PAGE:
BALDOMERO LOPEZ, 1LT, USMC
Baldomero Lopez '48
Date of birth: August 23, 1925
Date of death: September 15, 1950
From the 1948 Lucky Bag:
From Wikipedia's entry:
López was born on August 23, 1925, in Tampa, Florida, and grew up in the neighborhood of Ybor City. His father, also named Baldomero López, had immigrated to the United States from the Asturias region of Spain as a young man. The younger Lopez attended Hillsborough High School, where he was an accomplished basketball player and a regimental commander in the school's Junior Reserve Officers' Training Corps program. He enlisted in the United States Navy on July 8, 1943, shortly after graduating from high school, and served until June 11 of the next year.
He was selected to attend the U.S. Naval Academy in the midst of World War II, and because of the ongoing war he and his classmates were placed in an accelerated three-year program. Upon graduating on June 6, 1947, he was commissioned a second lieutenant in the Marine Corps. He attended The Basic School at Quantico, Virginia, after which he became a platoon commander in the Platoon Leaders Class Training Regiment.
In 1948, López went to China, where he served as a mortar section commander and later as a rifle platoon commander at Tsingtao and Shanghai. On his return from China he was assigned to Camp Pendleton, California. He was serving there when, shortly after the outbreak of the Korean war, he volunteered for duty as an infantry officer in Korea. He was promoted to the rank of first lieutenant on June 16, 1950.
From St. Petersburg Times on July 22, 2003, by Rob Brannon:
Baldomero Lopez was bored.
The day was Sept. 14, 1950, and Lopez, "Baldy" to his friends, sat bobbing on a boat somewhere off the coast of Korea. It was the same endless view of sky and water that the 25-year-old Marine first lieutenant had seen for days.
And so, with nothing better to do, Lopez sat down to write a letter to his parents and 21-year-old brother, Joe, at home in Tampa.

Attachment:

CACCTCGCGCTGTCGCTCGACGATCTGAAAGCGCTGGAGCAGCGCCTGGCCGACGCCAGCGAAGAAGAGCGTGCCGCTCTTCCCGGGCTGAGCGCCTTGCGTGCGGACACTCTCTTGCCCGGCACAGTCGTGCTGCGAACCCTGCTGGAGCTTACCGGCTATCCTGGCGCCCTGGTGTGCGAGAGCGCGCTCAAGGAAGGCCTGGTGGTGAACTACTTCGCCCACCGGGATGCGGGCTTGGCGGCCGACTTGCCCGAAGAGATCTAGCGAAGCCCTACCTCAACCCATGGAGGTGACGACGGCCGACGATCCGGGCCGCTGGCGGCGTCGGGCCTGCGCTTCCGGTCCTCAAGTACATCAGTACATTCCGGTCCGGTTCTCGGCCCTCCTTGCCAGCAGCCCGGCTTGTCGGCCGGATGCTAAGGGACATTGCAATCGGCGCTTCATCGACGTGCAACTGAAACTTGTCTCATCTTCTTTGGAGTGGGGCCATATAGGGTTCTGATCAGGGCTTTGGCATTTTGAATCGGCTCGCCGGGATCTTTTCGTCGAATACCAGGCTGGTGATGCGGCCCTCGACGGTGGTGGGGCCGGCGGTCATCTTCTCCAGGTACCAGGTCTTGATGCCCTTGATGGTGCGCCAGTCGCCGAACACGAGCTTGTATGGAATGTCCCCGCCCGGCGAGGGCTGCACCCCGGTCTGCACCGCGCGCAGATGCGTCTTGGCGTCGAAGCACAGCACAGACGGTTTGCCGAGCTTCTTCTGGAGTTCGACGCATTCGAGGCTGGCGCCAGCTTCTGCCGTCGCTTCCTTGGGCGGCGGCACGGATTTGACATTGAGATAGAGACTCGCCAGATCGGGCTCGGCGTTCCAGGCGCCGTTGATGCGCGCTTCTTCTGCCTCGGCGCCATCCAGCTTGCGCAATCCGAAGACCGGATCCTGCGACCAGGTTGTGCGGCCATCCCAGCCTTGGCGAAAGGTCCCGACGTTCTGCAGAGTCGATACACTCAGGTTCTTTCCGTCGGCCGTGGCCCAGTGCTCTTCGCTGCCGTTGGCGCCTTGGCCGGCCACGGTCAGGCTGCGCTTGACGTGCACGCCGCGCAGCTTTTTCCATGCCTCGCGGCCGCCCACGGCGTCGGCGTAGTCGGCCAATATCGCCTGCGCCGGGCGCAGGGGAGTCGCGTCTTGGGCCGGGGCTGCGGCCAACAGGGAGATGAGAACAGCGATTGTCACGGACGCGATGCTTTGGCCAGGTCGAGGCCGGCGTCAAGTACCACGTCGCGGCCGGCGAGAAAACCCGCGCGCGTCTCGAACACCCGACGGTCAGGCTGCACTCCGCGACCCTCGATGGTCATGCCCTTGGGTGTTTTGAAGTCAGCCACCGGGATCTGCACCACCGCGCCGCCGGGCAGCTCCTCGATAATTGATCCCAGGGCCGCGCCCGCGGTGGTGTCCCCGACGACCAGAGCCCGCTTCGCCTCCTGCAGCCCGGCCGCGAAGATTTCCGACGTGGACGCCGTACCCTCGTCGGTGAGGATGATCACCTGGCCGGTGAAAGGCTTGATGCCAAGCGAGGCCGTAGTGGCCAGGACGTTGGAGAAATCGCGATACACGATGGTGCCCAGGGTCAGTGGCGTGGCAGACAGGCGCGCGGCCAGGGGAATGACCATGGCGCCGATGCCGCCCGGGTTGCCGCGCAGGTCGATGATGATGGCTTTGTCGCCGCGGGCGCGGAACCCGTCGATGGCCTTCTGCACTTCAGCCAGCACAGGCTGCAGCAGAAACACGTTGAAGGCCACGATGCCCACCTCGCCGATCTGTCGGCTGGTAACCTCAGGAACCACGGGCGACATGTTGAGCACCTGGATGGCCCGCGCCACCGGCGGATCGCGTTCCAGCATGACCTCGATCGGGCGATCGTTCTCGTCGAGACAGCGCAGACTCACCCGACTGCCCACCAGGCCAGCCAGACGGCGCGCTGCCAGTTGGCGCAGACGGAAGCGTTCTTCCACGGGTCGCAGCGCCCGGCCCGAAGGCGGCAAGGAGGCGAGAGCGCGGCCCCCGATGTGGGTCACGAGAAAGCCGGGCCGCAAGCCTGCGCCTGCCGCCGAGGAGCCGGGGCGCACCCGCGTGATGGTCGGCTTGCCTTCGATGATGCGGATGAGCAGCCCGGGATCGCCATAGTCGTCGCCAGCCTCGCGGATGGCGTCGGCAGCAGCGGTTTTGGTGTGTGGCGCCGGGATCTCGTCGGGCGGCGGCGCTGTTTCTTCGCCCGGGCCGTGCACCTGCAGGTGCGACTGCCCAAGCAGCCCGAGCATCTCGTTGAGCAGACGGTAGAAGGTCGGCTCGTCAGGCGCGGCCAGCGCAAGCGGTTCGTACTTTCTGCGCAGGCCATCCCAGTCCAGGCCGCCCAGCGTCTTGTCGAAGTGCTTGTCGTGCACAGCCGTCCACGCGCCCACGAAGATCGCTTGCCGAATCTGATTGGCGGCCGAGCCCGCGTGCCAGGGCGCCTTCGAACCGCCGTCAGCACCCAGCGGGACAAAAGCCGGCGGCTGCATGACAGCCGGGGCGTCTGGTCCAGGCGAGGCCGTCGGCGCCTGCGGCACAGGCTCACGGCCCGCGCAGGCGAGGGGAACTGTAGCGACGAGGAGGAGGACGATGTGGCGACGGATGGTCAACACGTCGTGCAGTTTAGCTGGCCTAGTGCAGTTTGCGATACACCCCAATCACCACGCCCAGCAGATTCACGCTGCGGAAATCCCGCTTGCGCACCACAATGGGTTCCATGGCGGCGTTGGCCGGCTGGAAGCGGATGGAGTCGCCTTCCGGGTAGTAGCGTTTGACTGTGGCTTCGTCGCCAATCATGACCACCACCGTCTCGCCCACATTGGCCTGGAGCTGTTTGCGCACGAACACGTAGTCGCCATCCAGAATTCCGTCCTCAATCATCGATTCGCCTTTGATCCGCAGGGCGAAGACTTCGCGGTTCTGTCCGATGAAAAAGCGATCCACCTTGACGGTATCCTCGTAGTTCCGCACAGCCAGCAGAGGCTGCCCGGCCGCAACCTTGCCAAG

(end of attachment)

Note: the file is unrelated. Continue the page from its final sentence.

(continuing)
In the letter, Lopez asked his Spanish father to send him some good cigars. And he spoke of the battle awaiting him on the Korean Peninsula, and of his fears and sense of duty.
"My business is out here in the Far East where the present international crisis is located," Lopez wrote. "Knowing that the profession of arms calls for many hardships and many risks, I feel that you all are now prepared for any eventuality. If you catch yourself starting to worry, just remember that no one forced me to accept my commission in the Marine Corps."
Lopez signed and sealed his letter.
The next morning, he boarded a launch that took him to the shores of Inchon harbor, part of the second wave of Marines to land on the beach. This attack - a surprise thrust to Seoul that divided and trapped enemy forces in the bottom of the peninsula - would help Gen. Douglas MacArthur's reputation as a brilliant military tactician.
Lopez stepped onto Korean soil with his troops and immediately had to contend with a 10-foot seawall.
Without hesitation, he turned and yelled, "Follow me," to his platoon and was first over the wall.
On the other side, an enemy machine gun bunker poured fire down on the Marines, pinning them behind whatever cover they could find.
Lopez pulled the pin on a grenade. But, just as he raised his arm to throw, bullets tore through his right arm and shoulder.